Boy, is this hard. There are plenty of other words for what we're going through, but let's just start with 'this is really hard.'
After week after week of seeing black men and a black woman gunned down, our country is embroiled in protests for racial and social justice in the middle of a worldwide pandemic with a virus that has no plans of leaving and continues to infect and kill thousands of people.
But what we've seen in communities all around this country is a burgeoning solidarity for justice and for police reform as well as a mindfulness for continuing to stay safe from the coronavirus.
Part of what I want to acknowledge through all of this anxiety, fear, anger and uncertainty is the resilience shown by so many people amidst our country's troubles.
A simple definition of resilience is the ability to bounce back when things don't go as planned. I don't know about you, but I'm guessing not much has gone "as planned" in your life since March.
So this issue of
The Flame will be about resilience. I hope you enjoy.
Please continue to assess your own risk and stay safe as you head out into our new COVID-19 world!
Betty Long, RN
Take Tigger's Advice!
For me, the most compelling and inspirational 'definition' of resilience is the poem "Still I Rise" by Maya Angelou, who didn't just survive the significant trauma of her early life; she made something magnificent of that life. She was a writer, actor, professor, dancer, civil rights activist and an amazingly strong, brilliant woman. Though she died in 2014, her words continue to inspire.
Psychologists take a much less creative approach and define resilience as the process of adapting well in the face of adversity, trauma, tragedy, threats or significant sources of stress — such as family and relationship problems, serious health problems, or workplace and financial stressors. And now, we can add global pandemic to the list!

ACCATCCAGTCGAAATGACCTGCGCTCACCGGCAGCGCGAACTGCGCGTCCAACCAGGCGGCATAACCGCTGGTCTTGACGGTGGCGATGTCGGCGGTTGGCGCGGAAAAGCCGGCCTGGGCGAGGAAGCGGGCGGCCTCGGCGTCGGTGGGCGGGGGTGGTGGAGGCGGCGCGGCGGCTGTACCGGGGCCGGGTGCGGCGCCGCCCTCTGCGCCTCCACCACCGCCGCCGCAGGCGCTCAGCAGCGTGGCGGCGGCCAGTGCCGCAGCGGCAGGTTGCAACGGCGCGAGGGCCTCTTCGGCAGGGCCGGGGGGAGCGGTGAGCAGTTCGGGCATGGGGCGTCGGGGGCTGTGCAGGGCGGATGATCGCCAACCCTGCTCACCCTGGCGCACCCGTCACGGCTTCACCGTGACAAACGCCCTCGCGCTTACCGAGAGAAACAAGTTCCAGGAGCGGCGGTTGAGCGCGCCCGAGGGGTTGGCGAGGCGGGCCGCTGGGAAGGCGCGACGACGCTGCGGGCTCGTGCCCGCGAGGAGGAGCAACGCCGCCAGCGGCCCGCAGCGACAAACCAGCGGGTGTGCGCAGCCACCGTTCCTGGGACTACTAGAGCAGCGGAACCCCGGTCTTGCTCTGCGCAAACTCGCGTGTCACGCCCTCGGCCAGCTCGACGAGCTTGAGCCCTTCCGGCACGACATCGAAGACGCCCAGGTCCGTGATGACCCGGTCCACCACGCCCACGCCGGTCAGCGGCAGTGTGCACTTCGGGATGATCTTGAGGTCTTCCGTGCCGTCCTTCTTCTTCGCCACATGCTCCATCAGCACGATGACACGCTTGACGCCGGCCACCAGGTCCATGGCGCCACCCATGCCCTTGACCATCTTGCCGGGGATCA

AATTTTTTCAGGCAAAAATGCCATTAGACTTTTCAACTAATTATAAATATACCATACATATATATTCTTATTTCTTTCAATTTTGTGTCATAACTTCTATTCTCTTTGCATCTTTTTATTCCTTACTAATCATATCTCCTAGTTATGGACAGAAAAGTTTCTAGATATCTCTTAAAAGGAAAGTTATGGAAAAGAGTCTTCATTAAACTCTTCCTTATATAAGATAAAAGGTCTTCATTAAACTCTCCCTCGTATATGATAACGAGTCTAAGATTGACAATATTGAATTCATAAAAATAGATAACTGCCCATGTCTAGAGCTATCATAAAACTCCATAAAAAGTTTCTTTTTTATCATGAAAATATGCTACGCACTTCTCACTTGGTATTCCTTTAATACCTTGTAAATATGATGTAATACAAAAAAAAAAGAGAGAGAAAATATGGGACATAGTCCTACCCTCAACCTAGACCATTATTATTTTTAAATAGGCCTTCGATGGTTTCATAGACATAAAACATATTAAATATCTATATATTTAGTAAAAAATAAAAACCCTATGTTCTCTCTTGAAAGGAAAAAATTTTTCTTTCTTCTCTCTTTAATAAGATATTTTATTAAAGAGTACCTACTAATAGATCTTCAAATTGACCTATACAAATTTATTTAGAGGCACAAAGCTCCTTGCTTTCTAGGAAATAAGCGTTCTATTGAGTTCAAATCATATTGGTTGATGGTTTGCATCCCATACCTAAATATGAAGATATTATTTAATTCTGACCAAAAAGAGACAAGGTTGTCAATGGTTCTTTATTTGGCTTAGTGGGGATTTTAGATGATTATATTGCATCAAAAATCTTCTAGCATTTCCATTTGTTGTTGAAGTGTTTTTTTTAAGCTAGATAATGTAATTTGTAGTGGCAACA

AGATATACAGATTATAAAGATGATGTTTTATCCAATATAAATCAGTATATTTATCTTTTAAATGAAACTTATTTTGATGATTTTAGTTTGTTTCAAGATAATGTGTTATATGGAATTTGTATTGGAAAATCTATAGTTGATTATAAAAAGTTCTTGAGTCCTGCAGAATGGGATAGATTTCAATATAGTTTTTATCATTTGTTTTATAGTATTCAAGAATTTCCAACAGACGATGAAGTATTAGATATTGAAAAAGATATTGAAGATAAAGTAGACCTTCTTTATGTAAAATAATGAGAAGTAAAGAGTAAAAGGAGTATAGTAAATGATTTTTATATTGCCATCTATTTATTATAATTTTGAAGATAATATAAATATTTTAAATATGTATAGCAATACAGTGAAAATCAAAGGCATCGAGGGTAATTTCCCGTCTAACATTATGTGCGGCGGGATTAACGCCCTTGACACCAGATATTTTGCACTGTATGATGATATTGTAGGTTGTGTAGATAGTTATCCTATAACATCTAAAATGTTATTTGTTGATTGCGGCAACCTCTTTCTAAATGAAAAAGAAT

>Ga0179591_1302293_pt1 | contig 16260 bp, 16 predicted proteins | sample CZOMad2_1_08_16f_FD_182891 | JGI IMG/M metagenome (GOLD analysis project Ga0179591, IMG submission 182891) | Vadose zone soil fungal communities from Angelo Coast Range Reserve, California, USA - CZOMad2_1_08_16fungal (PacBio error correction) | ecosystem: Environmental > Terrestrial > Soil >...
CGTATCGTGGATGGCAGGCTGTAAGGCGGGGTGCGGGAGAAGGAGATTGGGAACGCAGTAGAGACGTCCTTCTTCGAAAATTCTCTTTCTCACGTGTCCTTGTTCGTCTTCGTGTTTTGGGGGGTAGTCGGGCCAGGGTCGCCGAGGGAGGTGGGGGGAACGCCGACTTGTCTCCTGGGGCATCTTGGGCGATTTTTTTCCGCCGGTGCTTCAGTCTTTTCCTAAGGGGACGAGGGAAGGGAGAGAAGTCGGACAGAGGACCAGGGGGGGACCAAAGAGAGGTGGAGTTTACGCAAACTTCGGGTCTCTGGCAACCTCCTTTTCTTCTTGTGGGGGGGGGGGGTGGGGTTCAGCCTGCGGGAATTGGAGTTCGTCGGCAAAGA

One clinical psychologist, Susan Kobasa, PhD is well known for her work on resilience or 'hardiness.' Her research showed that resilient people don't dwell on failures; they acknowledge the situation, learn from their mistakes, and then move forward.
Kobasa identified three key elements:
Challenge – resilient people view a difficulty as a challenge, not as a paralyzing event. They look at their failures and mistakes as lessons to be learned from, and as opportunities for growth. They don't view them as a negative reflection on their abilities or self-worth.
Commitment – Resilient people are committed to their lives and their goals, and they have a compelling reason to get out of bed in the morning. Commitment isn't just restricted to their work – they commit to their relationships, their friendships, the causes they care about, and their religious or spiritual beliefs.
Personal Control – Resilient people spend their time and energy focusing on situations and events that they have control over. Because they put their efforts where they can have the most impact, they feel empowered and confident. Those who spend time worrying about uncontrollable events can often feel lost, helpless, and powerless to take action.
And Dr. Cal Crow, Program Director of the Center for Learning Connections at Edmonds College in Lynnwood, WA, identified several further attributes that resilient people display:
They have a positive image of the future; they maintain a positive outlook, and envision brighter days ahead.
They have solid goals, and a desire to achieve those goals.
They maintain healthy relationships, but don't bow to peer pressure. They are empathetic and compassionate, however, they don't waste time worrying what others think of them.
They never think of themselves as victims – they focus their time and energy on changing the things that they have control over.
The truth of the matter--a fact of living---is that we are going to be challenged---and we're going to fail from time to time: it's an inevitable part of living. The only way to avoid being challenged or failing is to never go out, never trying anything new or never taking a risk. Who among us would want a life like that?? Certainly not Maya Angelou!
Please keep taking deep breaths, eat healthy, get enough sleep, drink plenty of water, wash your hands, wear your face mask. Stay safe! Stay strong! Be Resilient!!